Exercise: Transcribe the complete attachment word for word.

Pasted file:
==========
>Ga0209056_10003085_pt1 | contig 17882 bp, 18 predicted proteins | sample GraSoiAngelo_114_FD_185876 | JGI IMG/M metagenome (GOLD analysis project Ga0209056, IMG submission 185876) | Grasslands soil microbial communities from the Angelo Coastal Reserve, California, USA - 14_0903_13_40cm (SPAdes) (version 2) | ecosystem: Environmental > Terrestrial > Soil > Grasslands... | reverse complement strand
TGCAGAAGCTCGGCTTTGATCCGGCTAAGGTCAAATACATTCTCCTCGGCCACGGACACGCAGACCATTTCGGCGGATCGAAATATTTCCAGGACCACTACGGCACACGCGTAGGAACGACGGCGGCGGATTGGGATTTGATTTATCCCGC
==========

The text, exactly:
>Ga0209056_10003085_pt1 | contig 17882 bp, 18 predicted proteins | sample GraSoiAngelo_114_FD_185876 | JGI IMG/M metagenome (GOLD analysis project Ga0209056, IMG submission 185876) | Grasslands soil microbial communities from the Angelo Coastal Reserve, California, USA - 14_0903_13_40cm (SPAdes) (version 2) | ecosystem: Environmental > Terrestrial > Soil > Grasslands... | reverse complement strand
TGCAGAAGCTCGGCTTTGATCCGGCTAAGGTCAAATACATTCTCCTCGGCCACGGACACGCAGACCATTTCGGCGGATCGAAATATTTCCAGGACCACTACGGCACACGCGTAGGAACGACGGCGGCGGATTGGGATTTGATTTATCCCGC